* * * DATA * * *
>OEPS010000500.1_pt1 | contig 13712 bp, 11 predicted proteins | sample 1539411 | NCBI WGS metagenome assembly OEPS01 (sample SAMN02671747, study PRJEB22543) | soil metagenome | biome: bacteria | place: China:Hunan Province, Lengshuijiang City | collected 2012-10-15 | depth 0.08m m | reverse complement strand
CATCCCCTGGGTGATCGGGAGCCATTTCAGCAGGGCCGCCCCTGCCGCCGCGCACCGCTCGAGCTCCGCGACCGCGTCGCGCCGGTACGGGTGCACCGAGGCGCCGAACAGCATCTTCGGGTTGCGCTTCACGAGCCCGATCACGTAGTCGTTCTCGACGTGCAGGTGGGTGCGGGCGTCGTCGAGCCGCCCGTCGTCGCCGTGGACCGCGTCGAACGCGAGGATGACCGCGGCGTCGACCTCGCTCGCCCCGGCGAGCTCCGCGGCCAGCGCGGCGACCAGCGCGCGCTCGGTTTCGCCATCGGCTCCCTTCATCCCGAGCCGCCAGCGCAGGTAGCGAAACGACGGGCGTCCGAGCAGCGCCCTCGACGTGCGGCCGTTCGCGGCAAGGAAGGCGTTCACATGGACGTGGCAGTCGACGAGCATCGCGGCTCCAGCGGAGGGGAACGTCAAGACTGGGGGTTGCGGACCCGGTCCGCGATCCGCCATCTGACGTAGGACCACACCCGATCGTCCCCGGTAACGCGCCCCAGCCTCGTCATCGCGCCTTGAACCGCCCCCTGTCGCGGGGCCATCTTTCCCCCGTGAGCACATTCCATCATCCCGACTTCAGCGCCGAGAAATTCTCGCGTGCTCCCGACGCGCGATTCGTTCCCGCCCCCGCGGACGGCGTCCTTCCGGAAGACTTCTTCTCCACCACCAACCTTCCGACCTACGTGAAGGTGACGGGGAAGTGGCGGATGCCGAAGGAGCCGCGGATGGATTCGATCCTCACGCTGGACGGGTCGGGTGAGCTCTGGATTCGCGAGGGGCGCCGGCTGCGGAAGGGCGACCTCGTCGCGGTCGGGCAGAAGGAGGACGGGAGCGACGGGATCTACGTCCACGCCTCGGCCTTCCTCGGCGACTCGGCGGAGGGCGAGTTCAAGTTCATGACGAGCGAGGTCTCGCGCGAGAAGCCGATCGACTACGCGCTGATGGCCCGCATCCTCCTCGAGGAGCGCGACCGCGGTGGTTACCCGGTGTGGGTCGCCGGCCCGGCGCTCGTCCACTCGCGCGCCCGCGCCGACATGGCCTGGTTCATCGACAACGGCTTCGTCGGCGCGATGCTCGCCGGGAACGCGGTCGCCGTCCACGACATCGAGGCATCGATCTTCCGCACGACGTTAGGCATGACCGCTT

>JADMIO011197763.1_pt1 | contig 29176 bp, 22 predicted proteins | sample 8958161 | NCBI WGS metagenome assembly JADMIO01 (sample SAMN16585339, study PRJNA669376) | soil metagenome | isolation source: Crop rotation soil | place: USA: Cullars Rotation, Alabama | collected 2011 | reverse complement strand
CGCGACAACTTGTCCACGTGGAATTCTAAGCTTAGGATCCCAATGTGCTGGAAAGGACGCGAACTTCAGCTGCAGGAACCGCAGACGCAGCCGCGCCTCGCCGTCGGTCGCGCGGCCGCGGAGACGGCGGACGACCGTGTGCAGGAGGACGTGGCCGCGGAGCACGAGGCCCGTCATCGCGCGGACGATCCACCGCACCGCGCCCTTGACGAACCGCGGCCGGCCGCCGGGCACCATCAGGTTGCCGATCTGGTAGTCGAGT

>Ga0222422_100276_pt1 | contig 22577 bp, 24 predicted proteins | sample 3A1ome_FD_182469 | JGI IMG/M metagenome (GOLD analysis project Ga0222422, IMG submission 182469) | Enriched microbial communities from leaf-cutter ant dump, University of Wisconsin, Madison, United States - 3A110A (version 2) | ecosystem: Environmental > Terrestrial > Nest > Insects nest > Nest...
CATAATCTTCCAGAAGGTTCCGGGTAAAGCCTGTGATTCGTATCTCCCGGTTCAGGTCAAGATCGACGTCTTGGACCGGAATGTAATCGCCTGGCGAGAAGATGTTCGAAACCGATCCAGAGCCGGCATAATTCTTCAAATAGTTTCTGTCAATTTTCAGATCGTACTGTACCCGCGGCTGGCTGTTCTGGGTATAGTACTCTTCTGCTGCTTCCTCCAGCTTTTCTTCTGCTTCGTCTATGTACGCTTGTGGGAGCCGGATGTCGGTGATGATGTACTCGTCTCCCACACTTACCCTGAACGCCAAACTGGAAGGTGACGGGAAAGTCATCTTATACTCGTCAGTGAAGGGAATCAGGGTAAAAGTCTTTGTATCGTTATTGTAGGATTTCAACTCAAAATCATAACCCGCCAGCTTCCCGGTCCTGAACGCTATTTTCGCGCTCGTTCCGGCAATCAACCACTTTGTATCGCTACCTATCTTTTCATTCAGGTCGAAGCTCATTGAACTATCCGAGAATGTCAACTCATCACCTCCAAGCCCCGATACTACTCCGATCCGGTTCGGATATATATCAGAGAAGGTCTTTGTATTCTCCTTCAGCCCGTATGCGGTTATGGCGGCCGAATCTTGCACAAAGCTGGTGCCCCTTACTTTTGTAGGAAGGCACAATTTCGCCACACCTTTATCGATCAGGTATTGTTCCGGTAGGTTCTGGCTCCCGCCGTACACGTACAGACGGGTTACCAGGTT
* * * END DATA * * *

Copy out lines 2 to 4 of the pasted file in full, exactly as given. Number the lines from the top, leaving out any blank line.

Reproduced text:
CATCCCCTGGGTGATCGGGAGCCATTTCAGCAGGGCCGCCCCTGCCGCCGCGCACCGCTCGAGCTCCGCGACCGCGTCGCGCCGGTACGGGTGCACCGAGGCGCCGAACAGCATCTTCGGGTTGCGCTTCACGAGCCCGATCACGTAGTCGTTCTCGACGTGCAGGTGGGTGCGGGCGTCGTCGAGCCGCCCGTCGTCGCCGTGGACCGCGTCGAACGCGAGGATGACCGCGGCGTCGACCTCGCTCGCCCCGGCGAGCTCCGCGGCCAGCGCGGCGACCAGCGCGCGCTCGGTTTCGCCATCGGCTCCCTTCATCCCGAGCCGCCAGCGCAGGTAGCGAAACGACGGGCGTCCGAGCAGCGCCCTCGACGTGCGGCCGTTCGCGGCAAGGAAGGCGTTCACATGGACGTGGCAGTCGACGAGCATCGCGGCTCCAGCGGAGGGGAACGTCAAGACTGGGGGTTGCGGACCCGGTCCGCGATCCGCCATCTGACGTAGGACCACACCCGATCGTCCCCGGTAACGCGCCCCAGCCTCGTCATCGCGCCTTGAACCGCCCCCTGTCGCGGGGCCATCTTTCCCCCGTGAGCACATTCCATCATCCCGACTTCAGCGCCGAGAAATTCTCGCGTGCTCCCGACGCGCGATTCGTTCCCGCCCCCGCGGACGGCGTCCTTCCGGAAGACTTCTTCTCCACCACCAACCTTCCGACCTACGTGAAGGTGACGGGGAAGTGGCGGATGCCGAAGGAGCCGCGGATGGATTCGATCCTCACGCTGGACGGGTCGGGTGAGCTCTGGATTCGCGAGGGGCGCCGGCTGCGGAAGGGCGACCTCGTCGCGGTCGGGCAGAAGGAGGACGGGAGCGACGGGATCTACGTCCACGCCTCGGCCTTCCTCGGCGACTCGGCGGAGGGCGAGTTCAAGTTCATGACGAGCGAGGTCTCGCGCGAGAAGCCGATCGACTACGCGCTGATGGCCCGCATCCTCCTCGAGGAGCGCGACCGCGGTGGTTACCCGGTGTGGGTCGCCGGCCCGGCGCTCGTCCACTCGCGCGCCCGCGCCGACATGGCCTGGTTCATCGACAACGGCTTCGTCGGCGCGATGCTCGCCGGGAACGCGGTCGCCGTCCACGACATCGAGGCATCGATCTTCCGCACGACGTTAGGCATGACCGCTT

>JADMIO011197763.1_pt1 | contig 29176 bp, 22 predicted proteins | sample 8958161 | NCBI WGS metagenome assembly JADMIO01 (sample SAMN16585339, study PRJNA669376) | soil metagenome | isolation source: Crop rotation soil | place: USA: Cullars Rotation, Alabama | collected 2011 | reverse complement strand
CGCGACAACTTGTCCACGTGGAATTCTAAGCTTAGGATCCCAATGTGCTGGAAAGGACGCGAACTTCAGCTGCAGGAACCGCAGACGCAGCCGCGCCTCGCCGTCGGTCGCGCGGCCGCGGAGACGGCGGACGACCGTGTGCAGGAGGACGTGGCCGCGGAGCACGAGGCCCGTCATCGCGCGGACGATCCACCGCACCGCGCCCTTGACGAACCGCGGCCGGCCGCCGGGCACCATCAGGTTGCCGATCTGGTAGTCGAGT